enforcement agencies to testify in cases, as well as facilitating
information-sharing between the Electoral Court and ordinary and
federal civil, commercial, criminal, labor and social security


The New Year Brings Politically-Sensitive Cases


13. (SBU) Following the January recess, the Court will analyze a
number of politically-sensitive cases that threaten to raise
tensions between the executive and the judicial branches: the
legality of the 2006 legislative reform to the Council of
Magistrates sponsored by President and then-Senator Cristina
Fernandez de Kirchner; a determination of the limits on the
president's authority to issue necessary and urgent decrees; the
legality of the executive branch's so-called "superpowers;" and a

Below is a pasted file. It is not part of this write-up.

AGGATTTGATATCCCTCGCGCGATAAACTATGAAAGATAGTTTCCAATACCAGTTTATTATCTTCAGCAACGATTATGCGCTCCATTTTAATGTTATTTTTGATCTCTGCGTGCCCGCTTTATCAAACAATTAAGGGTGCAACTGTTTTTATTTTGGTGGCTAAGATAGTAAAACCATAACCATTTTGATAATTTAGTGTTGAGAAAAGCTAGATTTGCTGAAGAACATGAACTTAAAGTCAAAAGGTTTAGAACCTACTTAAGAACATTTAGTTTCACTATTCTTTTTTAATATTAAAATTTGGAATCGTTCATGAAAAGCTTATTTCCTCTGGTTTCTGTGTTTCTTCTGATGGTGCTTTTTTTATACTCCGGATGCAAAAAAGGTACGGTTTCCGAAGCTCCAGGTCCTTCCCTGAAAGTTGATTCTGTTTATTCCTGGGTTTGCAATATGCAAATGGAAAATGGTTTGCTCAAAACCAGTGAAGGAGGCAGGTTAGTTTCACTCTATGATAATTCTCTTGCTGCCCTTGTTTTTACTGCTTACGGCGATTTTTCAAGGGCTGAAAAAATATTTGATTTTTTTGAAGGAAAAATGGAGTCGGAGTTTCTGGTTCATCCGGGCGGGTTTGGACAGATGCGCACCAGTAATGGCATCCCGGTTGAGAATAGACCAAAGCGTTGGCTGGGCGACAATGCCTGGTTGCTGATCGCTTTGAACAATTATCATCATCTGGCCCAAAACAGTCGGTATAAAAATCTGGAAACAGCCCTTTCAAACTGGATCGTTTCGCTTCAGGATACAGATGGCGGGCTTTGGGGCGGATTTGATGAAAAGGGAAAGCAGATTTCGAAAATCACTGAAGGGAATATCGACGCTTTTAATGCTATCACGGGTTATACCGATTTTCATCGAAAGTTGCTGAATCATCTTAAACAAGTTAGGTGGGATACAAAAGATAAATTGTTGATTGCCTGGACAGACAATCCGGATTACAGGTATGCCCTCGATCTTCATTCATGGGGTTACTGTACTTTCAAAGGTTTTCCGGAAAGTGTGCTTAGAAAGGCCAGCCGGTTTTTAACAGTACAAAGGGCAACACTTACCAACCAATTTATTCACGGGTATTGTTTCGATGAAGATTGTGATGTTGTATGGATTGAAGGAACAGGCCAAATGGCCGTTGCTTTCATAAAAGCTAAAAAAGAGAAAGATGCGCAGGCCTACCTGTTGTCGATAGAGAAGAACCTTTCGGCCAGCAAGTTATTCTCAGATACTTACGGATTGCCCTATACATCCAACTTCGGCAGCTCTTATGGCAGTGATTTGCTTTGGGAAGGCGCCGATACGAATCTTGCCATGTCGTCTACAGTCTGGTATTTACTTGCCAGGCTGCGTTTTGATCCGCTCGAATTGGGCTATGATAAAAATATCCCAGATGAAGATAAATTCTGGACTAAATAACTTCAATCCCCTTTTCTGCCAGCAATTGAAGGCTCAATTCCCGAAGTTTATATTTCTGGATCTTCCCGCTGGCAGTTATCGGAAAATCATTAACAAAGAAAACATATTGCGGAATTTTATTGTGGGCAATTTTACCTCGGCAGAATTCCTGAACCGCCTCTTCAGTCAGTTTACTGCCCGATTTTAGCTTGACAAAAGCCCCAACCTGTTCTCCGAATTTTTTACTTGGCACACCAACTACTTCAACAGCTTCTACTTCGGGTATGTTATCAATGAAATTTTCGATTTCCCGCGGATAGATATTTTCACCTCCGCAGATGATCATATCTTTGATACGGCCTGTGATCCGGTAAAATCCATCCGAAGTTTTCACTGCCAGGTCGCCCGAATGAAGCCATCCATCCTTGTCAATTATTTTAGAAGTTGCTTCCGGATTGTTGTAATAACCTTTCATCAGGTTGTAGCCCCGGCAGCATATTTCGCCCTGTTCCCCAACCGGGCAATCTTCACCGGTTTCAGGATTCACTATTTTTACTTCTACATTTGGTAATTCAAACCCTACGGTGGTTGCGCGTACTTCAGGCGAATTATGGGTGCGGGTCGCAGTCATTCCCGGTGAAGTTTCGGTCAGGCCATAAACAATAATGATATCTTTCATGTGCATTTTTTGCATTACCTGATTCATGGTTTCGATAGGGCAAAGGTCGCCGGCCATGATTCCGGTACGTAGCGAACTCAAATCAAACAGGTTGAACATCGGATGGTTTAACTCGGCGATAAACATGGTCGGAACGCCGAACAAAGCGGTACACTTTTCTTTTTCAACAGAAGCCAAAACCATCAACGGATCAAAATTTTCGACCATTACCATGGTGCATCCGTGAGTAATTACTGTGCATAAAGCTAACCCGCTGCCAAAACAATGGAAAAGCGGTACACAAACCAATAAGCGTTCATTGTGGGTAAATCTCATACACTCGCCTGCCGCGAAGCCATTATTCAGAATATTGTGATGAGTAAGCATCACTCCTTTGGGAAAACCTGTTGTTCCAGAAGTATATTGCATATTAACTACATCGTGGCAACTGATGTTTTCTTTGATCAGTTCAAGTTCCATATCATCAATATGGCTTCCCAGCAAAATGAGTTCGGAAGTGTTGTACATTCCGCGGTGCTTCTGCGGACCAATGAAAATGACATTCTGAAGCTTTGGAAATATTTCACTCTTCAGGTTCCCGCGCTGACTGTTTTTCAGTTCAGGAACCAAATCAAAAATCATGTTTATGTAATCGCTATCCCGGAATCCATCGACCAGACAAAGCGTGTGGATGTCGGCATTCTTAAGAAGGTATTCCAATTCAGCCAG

decision on the decriminalization of drug possession.




14. (SBU) Legal scholars are generally in agreement in applauding
the efforts of the Supreme Court during the year to establish a more
robust institutional role after a long period of judicial passivity.
Supreme Court president Ricardo Lorenzetti deserves (and gets) much
credit for his moderate and responsible leadership of the court.
Ultimately, former president Nestor Kirchner also deserves much
credit for the current Supreme Court constellation, a vast
improvement over the line-up that was in place before he overhauled
the Court in 2004.

15. (SBU) Although the Supreme Court has made much progress, the
rest of the judicial system remains slow and ineffective, in large
part due to remnants of the inquisitorial criminal justice system
used in federal and many provincial courts. The Ministry of Justice
is working on a proposal for penal reform. Judges have broad
discretion as to whether and how to pursue investigations,
contributing to a public perception that many decisions were
arbitrary. There are more allegations of corruption and political
influence in the judiciary in the provinces than in Buenos Aires.